Taking care of a child is one of the biggest, most important responsibilities we have as parents. Keeping our children safe while in the car is a serious task, especially considering that research and data show that car accidents are one of the leading causes of childhood injuries and death.
In order to help minimize the possibility of a child getting injured or dying in a car accident, we need to look at the entire picture of factors and take a holistic approach to safety. Those factors include the safety of the car itself and the appropriate use of a child restraint system.
The Importance of Car Safety
For starters, we should be driving as safe a car as possible. Usually, bigger and higher-sitting cars tend to be safer. Your car should definitely be equipped with advanced safety features like front and side airbags, side screens, seat belt pretensioners, and seat belt loaders that are designed for kids. Further, it is important to have a car with a very good crash test rating. Of course, as far as driving habits go, it is important to obey all laws on the road and adjust your driving according to road conditions.
Unfortunately, even if we follow all of the above-mentioned advice, we still have another factor to consider, one that is out of our control: Other drivers (and their bad habits on the road) can cause an accident even when we are doing all we can to keep our kids safe. Since we cannot possibly guarantee we will not be in an accident, at least we can make sure all the elements that we can control are as safe as possible.
Child Restraint System Safety Guidelines
No matter the car we drive or our driving habits, we should always have our child use a CRS (child restraint system) that is appropriate for their age, height, and weight.
The NHTSA (National Highway Traffic Safety Administration), AAP (American Academy of Pediatrics), and many other agencies and organizations advocate that children should be in a child restraint system until they are 12 years old or are at least 57 inches tall. However, the practical approach to height will vary since the cars and seat belts in which a child is sitting may vary greatly. Also worth mentioning is that many European countries have adopted a law requiring kids to use a child restraint system until the age of 12, or until they are 135cm tall (almost 54 inches).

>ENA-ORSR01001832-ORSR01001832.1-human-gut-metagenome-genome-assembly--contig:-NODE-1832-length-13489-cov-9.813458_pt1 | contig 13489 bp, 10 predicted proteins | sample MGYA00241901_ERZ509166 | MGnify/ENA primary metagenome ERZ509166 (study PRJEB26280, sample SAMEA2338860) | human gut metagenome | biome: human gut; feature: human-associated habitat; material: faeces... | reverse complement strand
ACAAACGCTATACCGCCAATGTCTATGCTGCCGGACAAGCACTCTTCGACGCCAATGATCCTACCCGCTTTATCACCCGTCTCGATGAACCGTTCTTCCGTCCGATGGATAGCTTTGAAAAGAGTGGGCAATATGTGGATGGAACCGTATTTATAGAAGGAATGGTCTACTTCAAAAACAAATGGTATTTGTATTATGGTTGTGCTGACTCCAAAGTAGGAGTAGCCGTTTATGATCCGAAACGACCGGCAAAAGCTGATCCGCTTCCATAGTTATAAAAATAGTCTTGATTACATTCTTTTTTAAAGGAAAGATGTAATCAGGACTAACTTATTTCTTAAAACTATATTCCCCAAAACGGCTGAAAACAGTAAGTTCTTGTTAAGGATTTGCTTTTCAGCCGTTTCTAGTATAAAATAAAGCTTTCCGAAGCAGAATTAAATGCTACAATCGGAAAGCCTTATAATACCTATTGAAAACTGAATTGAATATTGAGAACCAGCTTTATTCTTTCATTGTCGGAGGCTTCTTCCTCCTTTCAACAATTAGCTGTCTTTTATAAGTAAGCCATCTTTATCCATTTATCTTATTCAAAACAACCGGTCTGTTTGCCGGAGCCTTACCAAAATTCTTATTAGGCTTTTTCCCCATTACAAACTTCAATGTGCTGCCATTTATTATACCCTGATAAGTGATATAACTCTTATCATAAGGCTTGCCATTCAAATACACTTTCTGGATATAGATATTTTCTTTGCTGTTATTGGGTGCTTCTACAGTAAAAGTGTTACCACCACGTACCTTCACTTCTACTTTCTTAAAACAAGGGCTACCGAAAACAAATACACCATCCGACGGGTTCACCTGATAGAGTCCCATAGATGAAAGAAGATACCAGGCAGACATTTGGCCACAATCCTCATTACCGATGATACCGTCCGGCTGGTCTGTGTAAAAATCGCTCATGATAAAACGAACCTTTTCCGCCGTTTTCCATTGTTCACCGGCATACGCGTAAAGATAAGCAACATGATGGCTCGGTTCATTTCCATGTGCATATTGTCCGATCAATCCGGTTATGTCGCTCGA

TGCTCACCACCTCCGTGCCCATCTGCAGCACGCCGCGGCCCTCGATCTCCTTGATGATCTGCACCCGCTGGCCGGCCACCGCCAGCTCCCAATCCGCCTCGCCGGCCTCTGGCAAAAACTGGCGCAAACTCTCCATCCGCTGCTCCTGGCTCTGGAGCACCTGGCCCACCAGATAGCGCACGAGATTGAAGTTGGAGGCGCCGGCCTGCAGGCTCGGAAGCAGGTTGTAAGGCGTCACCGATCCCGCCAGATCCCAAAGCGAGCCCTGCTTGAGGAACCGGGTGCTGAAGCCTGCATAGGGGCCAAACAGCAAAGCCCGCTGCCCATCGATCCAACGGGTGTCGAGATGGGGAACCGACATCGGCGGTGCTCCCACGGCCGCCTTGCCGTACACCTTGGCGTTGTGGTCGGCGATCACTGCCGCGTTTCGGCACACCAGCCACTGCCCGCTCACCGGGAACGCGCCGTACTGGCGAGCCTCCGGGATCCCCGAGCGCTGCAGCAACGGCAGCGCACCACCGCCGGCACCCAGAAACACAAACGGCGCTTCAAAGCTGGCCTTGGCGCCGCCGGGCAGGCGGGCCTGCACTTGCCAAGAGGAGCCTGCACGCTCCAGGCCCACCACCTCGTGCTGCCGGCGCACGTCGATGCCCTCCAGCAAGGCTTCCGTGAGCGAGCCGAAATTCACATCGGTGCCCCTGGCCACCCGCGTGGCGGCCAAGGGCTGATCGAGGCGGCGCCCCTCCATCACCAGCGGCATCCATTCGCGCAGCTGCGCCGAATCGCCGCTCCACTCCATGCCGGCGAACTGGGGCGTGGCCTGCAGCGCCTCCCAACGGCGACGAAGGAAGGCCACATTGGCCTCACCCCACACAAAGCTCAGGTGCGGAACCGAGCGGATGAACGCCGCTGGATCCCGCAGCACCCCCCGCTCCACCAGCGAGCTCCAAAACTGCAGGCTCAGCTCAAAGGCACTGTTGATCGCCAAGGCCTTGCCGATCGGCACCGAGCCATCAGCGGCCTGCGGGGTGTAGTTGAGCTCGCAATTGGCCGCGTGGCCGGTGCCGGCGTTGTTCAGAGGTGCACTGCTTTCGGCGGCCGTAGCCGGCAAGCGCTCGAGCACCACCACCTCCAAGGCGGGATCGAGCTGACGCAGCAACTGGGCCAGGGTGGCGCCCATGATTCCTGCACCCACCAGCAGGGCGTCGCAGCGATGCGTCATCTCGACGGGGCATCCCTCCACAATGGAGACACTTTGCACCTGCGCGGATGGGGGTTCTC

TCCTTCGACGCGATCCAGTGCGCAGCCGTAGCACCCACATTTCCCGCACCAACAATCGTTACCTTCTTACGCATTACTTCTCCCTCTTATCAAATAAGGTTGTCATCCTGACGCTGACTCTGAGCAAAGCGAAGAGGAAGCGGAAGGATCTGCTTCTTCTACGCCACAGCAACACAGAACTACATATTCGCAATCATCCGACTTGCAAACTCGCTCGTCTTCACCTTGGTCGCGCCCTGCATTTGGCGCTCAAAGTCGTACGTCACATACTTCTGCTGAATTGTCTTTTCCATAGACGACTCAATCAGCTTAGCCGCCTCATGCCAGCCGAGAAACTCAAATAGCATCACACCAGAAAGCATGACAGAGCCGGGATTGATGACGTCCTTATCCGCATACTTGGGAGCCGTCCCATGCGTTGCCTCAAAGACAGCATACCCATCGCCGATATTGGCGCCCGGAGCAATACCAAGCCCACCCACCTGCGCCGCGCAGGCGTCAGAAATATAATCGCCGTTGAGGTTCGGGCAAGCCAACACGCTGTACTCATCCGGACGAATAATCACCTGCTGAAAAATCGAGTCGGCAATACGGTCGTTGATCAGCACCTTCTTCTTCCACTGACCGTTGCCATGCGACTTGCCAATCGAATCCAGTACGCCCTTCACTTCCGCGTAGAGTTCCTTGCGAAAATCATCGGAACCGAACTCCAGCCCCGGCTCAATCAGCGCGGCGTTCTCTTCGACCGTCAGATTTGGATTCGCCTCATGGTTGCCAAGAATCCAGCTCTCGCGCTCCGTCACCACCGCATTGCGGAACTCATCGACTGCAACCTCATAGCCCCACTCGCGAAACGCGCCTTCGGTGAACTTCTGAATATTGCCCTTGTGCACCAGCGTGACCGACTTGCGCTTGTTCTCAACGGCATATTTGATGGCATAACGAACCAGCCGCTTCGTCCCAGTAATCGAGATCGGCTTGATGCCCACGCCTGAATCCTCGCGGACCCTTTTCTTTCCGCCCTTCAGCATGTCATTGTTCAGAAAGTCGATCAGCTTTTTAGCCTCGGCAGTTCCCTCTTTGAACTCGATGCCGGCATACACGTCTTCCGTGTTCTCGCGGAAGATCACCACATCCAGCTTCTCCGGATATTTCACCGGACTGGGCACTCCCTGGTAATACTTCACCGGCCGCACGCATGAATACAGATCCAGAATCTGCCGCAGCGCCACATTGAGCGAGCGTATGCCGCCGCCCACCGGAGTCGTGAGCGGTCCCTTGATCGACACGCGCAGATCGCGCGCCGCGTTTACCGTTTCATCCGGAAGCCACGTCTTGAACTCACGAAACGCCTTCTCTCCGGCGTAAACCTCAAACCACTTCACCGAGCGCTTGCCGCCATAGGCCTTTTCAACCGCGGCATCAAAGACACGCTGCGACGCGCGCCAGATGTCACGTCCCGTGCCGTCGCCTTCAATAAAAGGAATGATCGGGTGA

Child Restraint System Considerations
There are many different types of child restraint systems on the market. They include:
- Rear-facing infant and toddler car seats
- Forward-facing child car seats
- High-back child booster seats
- Backless child booster seats
- Vests or harnesses
Each of these has advantages and works well in keeping children safe, and there’s not just one CRS that is universally deemed the safest. That’s because safety always depends on many factors, such as the willingness of parents or caregivers to follow the rules of the road, the type of accident, the particular car in which the CRS is used, the knowledge of parents or caregiver on how to use a particular CRS, the child’s physical size, the child’s habits, and so on.
One of the main factors in how safe any particular child restraint system works is how complicated it is to install and use properly. We have to remember that, no matter how well a device performs in safety tests, the more complicated it is to install, the more possible it will be installed wrong. Also, the more complicated it is to use, the more likely it is to be misused and the more inconvenient to deal with the more likely it will stop to be used altogether before the child outgrows it, which is very dangerous. On the other hand, a device that is simple to install as well simple and convenient to use will tend to be used properly and more often, as well as longer.
According to a National Child Restraint Use special study performed by the US Department of Transportation, of all car seats and booster seats installed, 46% are installed wrong with at least one misuse. Out of that 46%, 24% are backless booster seats and 16% are high back booster seats. When drivers were asked, 73% were confident or very confident that the car seat or booster seat was installed correctly with only 1% being not confident.
This is exactly why researchers, engineers, and experts agree that for real-world scenarios, the best CRS checks these boxes:
- Passes safety standards (industry crash tests, etc.)
- Is easy to use
- Is comfortable for child and convenient for parents
Any additional attributes like portability, lightweight, or small size are advantages that make a CRS even better because it can be successfully used in more situations, such as during carpool or when traveling in taxis or Ubers. A product that checks all these boxes has a real chance for saving the most kids from unnecessary injuries or even death.
As we can see, there are many factors that contribute to child passenger safety. In the real world, we are often unable to account for all of these factors, for many different reasons. But no matter what, we always should strive to have our child restrained while riding in the car. If your child is not adequately protected, they are at risk. It’s as simple as that. We go through seasons in life where we cannot control what vehicle we drive, and we can never control the weather conditions or how other drivers behave. Safe and convenient child restraint system, however, is something we can control. If there’s a need there, seek to take care of it as soon as possible.
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